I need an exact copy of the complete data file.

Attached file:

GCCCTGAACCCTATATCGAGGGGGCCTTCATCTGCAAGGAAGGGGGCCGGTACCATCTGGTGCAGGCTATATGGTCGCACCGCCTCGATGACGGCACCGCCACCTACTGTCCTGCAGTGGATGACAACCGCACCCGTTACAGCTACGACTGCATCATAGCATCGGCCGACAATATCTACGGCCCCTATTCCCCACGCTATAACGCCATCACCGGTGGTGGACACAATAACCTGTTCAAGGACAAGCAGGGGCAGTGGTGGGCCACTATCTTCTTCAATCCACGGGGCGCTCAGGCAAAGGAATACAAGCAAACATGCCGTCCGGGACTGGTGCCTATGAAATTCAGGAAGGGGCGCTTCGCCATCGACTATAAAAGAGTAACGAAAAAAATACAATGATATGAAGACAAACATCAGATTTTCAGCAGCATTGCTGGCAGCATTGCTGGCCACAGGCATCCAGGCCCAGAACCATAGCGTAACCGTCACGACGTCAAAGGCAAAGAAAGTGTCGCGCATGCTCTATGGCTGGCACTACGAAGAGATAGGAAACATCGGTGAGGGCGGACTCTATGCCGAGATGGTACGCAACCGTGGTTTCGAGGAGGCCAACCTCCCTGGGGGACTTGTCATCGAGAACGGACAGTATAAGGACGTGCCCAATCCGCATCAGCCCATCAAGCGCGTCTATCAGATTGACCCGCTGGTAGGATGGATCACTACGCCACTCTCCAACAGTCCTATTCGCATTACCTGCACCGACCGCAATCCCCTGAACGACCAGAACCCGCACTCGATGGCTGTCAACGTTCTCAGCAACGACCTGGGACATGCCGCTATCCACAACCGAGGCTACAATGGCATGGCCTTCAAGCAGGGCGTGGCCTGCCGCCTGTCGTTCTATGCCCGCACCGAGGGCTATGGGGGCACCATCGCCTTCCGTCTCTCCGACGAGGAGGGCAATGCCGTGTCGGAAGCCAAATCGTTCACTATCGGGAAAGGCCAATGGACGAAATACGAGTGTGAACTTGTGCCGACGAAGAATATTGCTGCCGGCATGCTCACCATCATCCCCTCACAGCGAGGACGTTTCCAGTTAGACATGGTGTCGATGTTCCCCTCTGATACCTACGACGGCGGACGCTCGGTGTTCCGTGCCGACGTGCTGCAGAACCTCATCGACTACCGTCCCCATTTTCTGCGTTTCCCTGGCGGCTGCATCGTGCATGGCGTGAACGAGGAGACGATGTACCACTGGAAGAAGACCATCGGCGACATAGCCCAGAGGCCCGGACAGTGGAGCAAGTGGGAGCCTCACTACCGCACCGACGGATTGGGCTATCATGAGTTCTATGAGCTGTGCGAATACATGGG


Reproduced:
GCCCTGAACCCTATATCGAGGGGGCCTTCATCTGCAAGGAAGGGGGCCGGTACCATCTGGTGCAGGCTATATGGTCGCACCGCCTCGATGACGGCACCGCCACCTACTGTCCTGCAGTGGATGACAACCGCACCCGTTACAGCTACGACTGCATCATAGCATCGGCCGACAATATCTACGGCCCCTATTCCCCACGCTATAACGCCATCACCGGTGGTGGACACAATAACCTGTTCAAGGACAAGCAGGGGCAGTGGTGGGCCACTATCTTCTTCAATCCACGGGGCGCTCAGGCAAAGGAATACAAGCAAACATGCCGTCCGGGACTGGTGCCTATGAAATTCAGGAAGGGGCGCTTCGCCATCGACTATAAAAGAGTAACGAAAAAAATACAATGATATGAAGACAAACATCAGATTTTCAGCAGCATTGCTGGCAGCATTGCTGGCCACAGGCATCCAGGCCCAGAACCATAGCGTAACCGTCACGACGTCAAAGGCAAAGAAAGTGTCGCGCATGCTCTATGGCTGGCACTACGAAGAGATAGGAAACATCGGTGAGGGCGGACTCTATGCCGAGATGGTACGCAACCGTGGTTTCGAGGAGGCCAACCTCCCTGGGGGACTTGTCATCGAGAACGGACAGTATAAGGACGTGCCCAATCCGCATCAGCCCATCAAGCGCGTCTATCAGATTGACCCGCTGGTAGGATGGATCACTACGCCACTCTCCAACAGTCCTATTCGCATTACCTGCACCGACCGCAATCCCCTGAACGACCAGAACCCGCACTCGATGGCTGTCAACGTTCTCAGCAACGACCTGGGACATGCCGCTATCCACAACCGAGGCTACAATGGCATGGCCTTCAAGCAGGGCGTGGCCTGCCGCCTGTCGTTCTATGCCCGCACCGAGGGCTATGGGGGCACCATCGCCTTCCGTCTCTCCGACGAGGAGGGCAATGCCGTGTCGGAAGCCAAATCGTTCACTATCGGGAAAGGCCAATGGACGAAATACGAGTGTGAACTTGTGCCGACGAAGAATATTGCTGCCGGCATGCTCACCATCATCCCCTCACAGCGAGGACGTTTCCAGTTAGACATGGTGTCGATGTTCCCCTCTGATACCTACGACGGCGGACGCTCGGTGTTCCGTGCCGACGTGCTGCAGAACCTCATCGACTACCGTCCCCATTTTCTGCGTTTCCCTGGCGGCTGCATCGTGCATGGCGTGAACGAGGAGACGATGTACCACTGGAAGAAGACCATCGGCGACATAGCCCAGAGGCCCGGACAGTGGAGCAAGTGGGAGCCTCACTACCGCACCGACGGATTGGGCTATCATGAGTTCTATGAGCTGTGCGAATACATGGG